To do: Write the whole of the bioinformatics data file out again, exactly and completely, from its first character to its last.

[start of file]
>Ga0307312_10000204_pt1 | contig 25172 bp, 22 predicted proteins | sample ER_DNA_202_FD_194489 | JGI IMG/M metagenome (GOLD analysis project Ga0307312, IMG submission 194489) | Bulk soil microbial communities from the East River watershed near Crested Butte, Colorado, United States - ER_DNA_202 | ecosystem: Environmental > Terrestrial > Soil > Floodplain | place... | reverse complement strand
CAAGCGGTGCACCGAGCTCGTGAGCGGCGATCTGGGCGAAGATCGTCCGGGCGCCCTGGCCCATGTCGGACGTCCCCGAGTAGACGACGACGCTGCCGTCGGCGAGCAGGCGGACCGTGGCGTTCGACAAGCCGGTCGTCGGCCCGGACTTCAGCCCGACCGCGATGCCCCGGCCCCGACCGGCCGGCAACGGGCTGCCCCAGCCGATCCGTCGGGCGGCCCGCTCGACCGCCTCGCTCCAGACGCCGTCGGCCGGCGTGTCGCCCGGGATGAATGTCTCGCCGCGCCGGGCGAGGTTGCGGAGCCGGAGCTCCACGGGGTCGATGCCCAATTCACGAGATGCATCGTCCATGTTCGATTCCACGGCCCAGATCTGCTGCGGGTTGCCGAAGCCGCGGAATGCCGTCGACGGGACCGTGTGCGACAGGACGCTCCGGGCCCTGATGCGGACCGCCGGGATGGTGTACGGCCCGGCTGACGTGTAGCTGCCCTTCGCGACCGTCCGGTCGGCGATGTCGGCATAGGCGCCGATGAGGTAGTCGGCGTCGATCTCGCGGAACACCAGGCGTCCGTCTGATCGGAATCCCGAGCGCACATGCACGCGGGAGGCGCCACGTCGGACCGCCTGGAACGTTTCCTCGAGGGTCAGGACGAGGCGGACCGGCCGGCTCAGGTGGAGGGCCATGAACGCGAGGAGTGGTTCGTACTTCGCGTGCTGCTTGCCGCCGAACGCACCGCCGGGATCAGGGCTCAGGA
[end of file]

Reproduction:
>Ga0307312_10000204_pt1 | contig 25172 bp, 22 predicted proteins | sample ER_DNA_202_FD_194489 | JGI IMG/M metagenome (GOLD analysis project Ga0307312, IMG submission 194489) | Bulk soil microbial communities from the East River watershed near Crested Butte, Colorado, United States - ER_DNA_202 | ecosystem: Environmental > Terrestrial > Soil > Floodplain | place... | reverse complement strand
CAAGCGGTGCACCGAGCTCGTGAGCGGCGATCTGGGCGAAGATCGTCCGGGCGCCCTGGCCCATGTCGGACGTCCCCGAGTAGACGACGACGCTGCCGTCGGCGAGCAGGCGGACCGTGGCGTTCGACAAGCCGGTCGTCGGCCCGGACTTCAGCCCGACCGCGATGCCCCGGCCCCGACCGGCCGGCAACGGGCTGCCCCAGCCGATCCGTCGGGCGGCCCGCTCGACCGCCTCGCTCCAGACGCCGTCGGCCGGCGTGTCGCCCGGGATGAATGTCTCGCCGCGCCGGGCGAGGTTGCGGAGCCGGAGCTCCACGGGGTCGATGCCCAATTCACGAGATGCATCGTCCATGTTCGATTCCACGGCCCAGATCTGCTGCGGGTTGCCGAAGCCGCGGAATGCCGTCGACGGGACCGTGTGCGACAGGACGCTCCGGGCCCTGATGCGGACCGCCGGGATGGTGTACGGCCCGGCTGACGTGTAGCTGCCCTTCGCGACCGTCCGGTCGGCGATGTCGGCATAGGCGCCGATGAGGTAGTCGGCGTCGATCTCGCGGAACACCAGGCGTCCGTCTGATCGGAATCCCGAGCGCACATGCACGCGGGAGGCGCCACGTCGGACCGCCTGGAACGTTTCCTCGAGGGTCAGGACGAGGCGGACCGGCCGGCTCAGGTGGAGGGCCATGAACGCGAGGAGTGGTTCGTACTTCGCGTGCTGCTTGCCGCCGAACGCACCGCCGGGATCAGGGCTCAGGA